Paceville developers might have to go back to the drawing board
Some developers who have set their sights on Paceville might have to go back to the drawing board, as the master plan for the area recently unveiled by the government does not match some of their proposals.
On closer inspection of the master plan, The Malta Independent on Sunday can reveal that some designs relating to the proposed Paceville developments made public by the press prior to the master plan’s unveiling, contrast, in some cases sharply, with what the master plan provides for.
Speaking with this newsroom, Parliamentary Secretary for Planning Deborah Schembri said that developers obviously have their own interests, and that the government has “both their interests as well as the nation’s interests at heart. While doing our best to take developers’ wishes into consideration, we cannot stop at that. This is the whole purpose of having the master plan”.
One example of such a contrast would be the Institute of Tourism Studies site. Seabank Group CEO Arthur Gauci had referred to plans for two residential towers when speaking with this newsroom earlier this year. But the master plan indicates three tall buildings (20+ storeys) on the site, two indicated for hotel use and one for office use. The master plan also shows two high buildings lower than 20 storeys.
Contacted by this newsroom, Seabank CEO Arthur Azzopardi said: “The company is currently reviewing the development plan for Paceville in detail and would, if it deems appropriate, submit its comments to the Planning Authority as provided for under such public consultation exercise.”
This newsroom also contacted Anton Camilleri, on behalf of Garnet Investments Ltd, who has plans for the Villa Rosa area. According to the master plan two tall buildings are projected for the Cresta Quay area. Mr Camilleri said that what appeared on the master plan was not in line with his proposal.
Referring to the master plan’s indications for Cresta Quay, St George’s Bay resident Dr Noel Buttigieg Scicluna, speaking to this newsroom, said: “This completely indecent proposal for St George’s Bay, by this I mean the bay and not just the beach, will allow a 30-level tower plonked on its side. Meaning that what is today there for the enjoyment of the public, would be limited to the enjoyment of the few.”
The Cresta Quay design as shown on the master plan, he explained, does not allow any kind of construction if one respects the 15 metre foreshore provision.
“It is too small an area to take a 30-storey tower, it’s impossible” he said, while urging the government to come and see the footprint.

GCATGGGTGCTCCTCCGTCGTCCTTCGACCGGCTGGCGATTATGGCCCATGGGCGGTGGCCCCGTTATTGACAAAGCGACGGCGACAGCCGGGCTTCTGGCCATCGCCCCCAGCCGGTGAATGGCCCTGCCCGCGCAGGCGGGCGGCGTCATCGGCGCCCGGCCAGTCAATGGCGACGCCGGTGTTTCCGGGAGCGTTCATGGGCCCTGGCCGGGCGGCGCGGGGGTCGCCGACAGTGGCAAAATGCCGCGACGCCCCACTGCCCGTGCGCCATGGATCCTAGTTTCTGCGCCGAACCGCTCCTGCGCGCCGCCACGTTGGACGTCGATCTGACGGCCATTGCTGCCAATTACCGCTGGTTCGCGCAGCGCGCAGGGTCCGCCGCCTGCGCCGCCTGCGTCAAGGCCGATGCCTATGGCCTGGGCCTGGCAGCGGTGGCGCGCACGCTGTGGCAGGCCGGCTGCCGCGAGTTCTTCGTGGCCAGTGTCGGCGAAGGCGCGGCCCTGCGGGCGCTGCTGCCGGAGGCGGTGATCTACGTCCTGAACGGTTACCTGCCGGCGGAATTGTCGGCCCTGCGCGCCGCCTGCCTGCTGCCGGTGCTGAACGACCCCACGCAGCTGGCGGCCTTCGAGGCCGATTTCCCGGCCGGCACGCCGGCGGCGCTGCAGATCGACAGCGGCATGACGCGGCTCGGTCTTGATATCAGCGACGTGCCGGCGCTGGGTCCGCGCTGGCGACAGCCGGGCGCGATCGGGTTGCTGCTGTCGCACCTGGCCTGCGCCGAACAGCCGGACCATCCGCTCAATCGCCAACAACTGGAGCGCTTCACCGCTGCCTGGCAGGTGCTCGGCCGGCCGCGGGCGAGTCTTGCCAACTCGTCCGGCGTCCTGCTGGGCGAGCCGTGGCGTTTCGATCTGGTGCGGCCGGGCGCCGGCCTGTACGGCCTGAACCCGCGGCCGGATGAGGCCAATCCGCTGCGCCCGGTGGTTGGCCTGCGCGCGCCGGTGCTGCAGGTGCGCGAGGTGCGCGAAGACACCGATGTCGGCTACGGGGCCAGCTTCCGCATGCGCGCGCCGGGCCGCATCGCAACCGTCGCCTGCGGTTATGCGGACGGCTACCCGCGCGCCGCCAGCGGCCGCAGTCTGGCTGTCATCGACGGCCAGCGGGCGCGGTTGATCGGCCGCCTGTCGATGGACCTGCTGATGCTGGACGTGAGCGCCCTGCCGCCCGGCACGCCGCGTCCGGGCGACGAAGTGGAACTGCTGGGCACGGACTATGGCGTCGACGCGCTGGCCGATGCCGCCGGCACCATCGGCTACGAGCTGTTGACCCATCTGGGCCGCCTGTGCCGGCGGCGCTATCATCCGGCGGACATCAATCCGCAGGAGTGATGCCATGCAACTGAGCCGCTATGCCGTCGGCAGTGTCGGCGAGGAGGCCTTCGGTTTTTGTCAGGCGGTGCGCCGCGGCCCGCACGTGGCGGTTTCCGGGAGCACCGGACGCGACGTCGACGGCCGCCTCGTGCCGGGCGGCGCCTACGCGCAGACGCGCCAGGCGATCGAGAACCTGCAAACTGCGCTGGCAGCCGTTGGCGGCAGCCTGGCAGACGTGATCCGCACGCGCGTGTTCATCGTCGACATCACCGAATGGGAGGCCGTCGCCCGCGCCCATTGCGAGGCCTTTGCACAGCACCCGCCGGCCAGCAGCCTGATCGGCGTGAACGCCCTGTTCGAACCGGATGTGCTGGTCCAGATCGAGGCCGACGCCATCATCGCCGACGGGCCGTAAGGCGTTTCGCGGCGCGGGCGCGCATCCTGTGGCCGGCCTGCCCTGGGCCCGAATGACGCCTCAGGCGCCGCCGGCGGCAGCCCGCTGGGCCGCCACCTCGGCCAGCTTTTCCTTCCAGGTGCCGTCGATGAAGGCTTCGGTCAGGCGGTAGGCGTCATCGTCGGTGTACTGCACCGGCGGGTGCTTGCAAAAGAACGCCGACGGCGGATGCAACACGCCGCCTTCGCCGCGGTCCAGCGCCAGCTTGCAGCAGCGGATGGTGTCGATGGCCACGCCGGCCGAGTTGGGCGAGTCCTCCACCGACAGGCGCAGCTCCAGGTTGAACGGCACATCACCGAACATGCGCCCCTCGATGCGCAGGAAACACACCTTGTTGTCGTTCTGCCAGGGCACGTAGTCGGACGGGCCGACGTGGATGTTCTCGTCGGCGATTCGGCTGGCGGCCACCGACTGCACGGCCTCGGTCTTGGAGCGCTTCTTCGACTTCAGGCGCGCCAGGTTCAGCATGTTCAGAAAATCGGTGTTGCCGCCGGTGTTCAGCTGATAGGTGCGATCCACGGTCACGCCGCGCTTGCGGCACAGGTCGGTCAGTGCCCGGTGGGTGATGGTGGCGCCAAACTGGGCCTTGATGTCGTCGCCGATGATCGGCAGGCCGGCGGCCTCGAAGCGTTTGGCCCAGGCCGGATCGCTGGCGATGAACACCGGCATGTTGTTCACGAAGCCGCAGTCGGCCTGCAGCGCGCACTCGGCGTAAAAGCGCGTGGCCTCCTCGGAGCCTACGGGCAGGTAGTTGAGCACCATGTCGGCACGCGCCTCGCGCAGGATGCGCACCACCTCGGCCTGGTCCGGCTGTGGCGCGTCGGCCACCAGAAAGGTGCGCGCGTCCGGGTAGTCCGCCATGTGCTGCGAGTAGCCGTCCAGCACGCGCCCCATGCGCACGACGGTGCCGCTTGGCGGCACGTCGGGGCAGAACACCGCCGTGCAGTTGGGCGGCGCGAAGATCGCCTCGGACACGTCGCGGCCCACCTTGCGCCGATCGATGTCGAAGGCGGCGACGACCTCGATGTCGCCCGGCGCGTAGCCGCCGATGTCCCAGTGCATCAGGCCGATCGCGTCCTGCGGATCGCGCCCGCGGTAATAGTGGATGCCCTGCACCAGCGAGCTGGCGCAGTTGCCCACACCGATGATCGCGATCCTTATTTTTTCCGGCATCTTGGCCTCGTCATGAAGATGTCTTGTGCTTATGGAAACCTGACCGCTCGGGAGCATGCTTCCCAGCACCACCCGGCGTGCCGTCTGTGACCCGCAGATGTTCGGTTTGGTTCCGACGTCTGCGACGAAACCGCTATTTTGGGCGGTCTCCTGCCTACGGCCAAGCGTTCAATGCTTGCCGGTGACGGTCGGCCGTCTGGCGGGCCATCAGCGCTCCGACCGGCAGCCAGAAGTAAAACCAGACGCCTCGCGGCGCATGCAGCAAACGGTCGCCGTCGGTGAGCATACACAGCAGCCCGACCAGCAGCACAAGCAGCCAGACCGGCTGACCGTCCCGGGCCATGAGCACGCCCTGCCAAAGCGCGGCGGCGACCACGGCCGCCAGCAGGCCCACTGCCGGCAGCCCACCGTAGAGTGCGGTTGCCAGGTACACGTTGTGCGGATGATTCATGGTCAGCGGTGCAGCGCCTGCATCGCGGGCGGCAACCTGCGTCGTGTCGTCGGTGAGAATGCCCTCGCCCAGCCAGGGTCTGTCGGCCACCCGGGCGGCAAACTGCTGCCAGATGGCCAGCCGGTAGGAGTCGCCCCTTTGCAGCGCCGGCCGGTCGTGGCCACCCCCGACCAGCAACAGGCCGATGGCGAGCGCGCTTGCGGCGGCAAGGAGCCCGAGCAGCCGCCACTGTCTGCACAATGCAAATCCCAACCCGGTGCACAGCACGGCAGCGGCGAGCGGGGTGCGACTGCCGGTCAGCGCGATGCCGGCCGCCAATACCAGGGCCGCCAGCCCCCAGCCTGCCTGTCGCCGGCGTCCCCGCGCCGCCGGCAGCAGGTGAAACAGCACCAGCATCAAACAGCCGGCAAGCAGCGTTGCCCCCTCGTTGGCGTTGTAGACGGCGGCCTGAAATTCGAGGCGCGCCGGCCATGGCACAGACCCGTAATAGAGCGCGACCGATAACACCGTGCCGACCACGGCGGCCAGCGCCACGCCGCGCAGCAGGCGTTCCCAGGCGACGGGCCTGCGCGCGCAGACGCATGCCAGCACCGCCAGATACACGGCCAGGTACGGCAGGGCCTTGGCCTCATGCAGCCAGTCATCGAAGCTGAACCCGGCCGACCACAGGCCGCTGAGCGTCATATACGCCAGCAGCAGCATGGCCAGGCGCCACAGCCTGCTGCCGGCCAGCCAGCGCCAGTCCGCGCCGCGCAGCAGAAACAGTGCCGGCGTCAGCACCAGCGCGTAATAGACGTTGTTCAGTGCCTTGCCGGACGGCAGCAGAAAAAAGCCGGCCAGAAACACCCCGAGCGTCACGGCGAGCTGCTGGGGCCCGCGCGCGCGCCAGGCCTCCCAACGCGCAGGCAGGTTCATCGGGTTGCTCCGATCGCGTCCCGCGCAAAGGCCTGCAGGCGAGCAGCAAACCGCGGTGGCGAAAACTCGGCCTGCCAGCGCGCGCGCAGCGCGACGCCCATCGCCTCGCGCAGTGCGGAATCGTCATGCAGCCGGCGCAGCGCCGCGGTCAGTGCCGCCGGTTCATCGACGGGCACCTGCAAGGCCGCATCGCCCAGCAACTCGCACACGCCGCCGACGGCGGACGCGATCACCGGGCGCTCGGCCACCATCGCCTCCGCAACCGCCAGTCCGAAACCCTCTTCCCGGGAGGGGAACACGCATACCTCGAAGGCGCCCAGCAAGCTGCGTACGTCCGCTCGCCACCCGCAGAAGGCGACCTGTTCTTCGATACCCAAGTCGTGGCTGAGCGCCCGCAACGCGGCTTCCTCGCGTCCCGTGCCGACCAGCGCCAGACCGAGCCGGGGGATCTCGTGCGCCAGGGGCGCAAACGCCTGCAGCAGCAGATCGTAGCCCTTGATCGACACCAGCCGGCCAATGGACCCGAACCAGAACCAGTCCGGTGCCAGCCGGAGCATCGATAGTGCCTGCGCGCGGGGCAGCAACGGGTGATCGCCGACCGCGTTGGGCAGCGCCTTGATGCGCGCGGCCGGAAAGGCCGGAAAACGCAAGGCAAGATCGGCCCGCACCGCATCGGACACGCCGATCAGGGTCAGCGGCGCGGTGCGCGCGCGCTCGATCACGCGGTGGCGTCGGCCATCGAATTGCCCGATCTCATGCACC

The Prime Minister recently pledged that the foreshore in the area will remain fully accessible to the public.
Another development that might possibly be affected by the master plan is the mega-project being contemplated by the Corinthia Group. The master plan gives mixed information when it comes to whether buildings over 20 storeys high would be permitted or not. An image meant to indicate the placement of tall buildings (over 20 storeys) does not show any such development area; however another diagram mentions that the tallest building would be 22 storeys high. Last June, Corinthia subsidiary International Hotel Investments plc had presented a picture which included high-rise buildings.
IHI chairman Alfred Pisani had said, “If the island is to truly achieve its objective to become a high-end destination and flourishing financial centre, it must provide the kind of top quality accommodation and facilities available in countries like Singapore, Dubai and others, while at the same time delivering an end product that reflects Maltese characteristics.
“Since land in our country is limited, this strategy necessitates the construction of high-rise buildings. This is the only way to satisfy expected demand. There is no other option if we are genuine about wanting to preserve precious land.”
An artistic impression of the site also showed a number of highrise buildings. The layout on the master plan is also slightly different to the original plans in images provided by the Group. The size of the footprint taken up by buildings, according to the plan, would be 28 per cent, which is in line with the group’s original statement of 27 per cent.
Contacted, a spokesperson for Corinthia said: “We have no comment other than to say that we are currently studying the master plan in its full detail.”
The St George’s Park site, according to the master plan, includes three of the tall buildings, which seems to match what a spokesperson for the Testaferrata Group had told sections of the press last June – that the site could potentially house three towers.
The master plan’s vision for the Mercury House site at the old Telemalta building, meanwhile, is also similar to the developers’ plans, where two high-rise towers would be built. However, the height has been capped at around 35 storeys, as opposed to plans revealed last May by this newsroom for one of the towers to be 40 storeys high. The site, according to the master plan, would include one office tower, one mixed use/residential tower and a hotel and retail outlets, which seems to be in-line with the developer’s original proposals.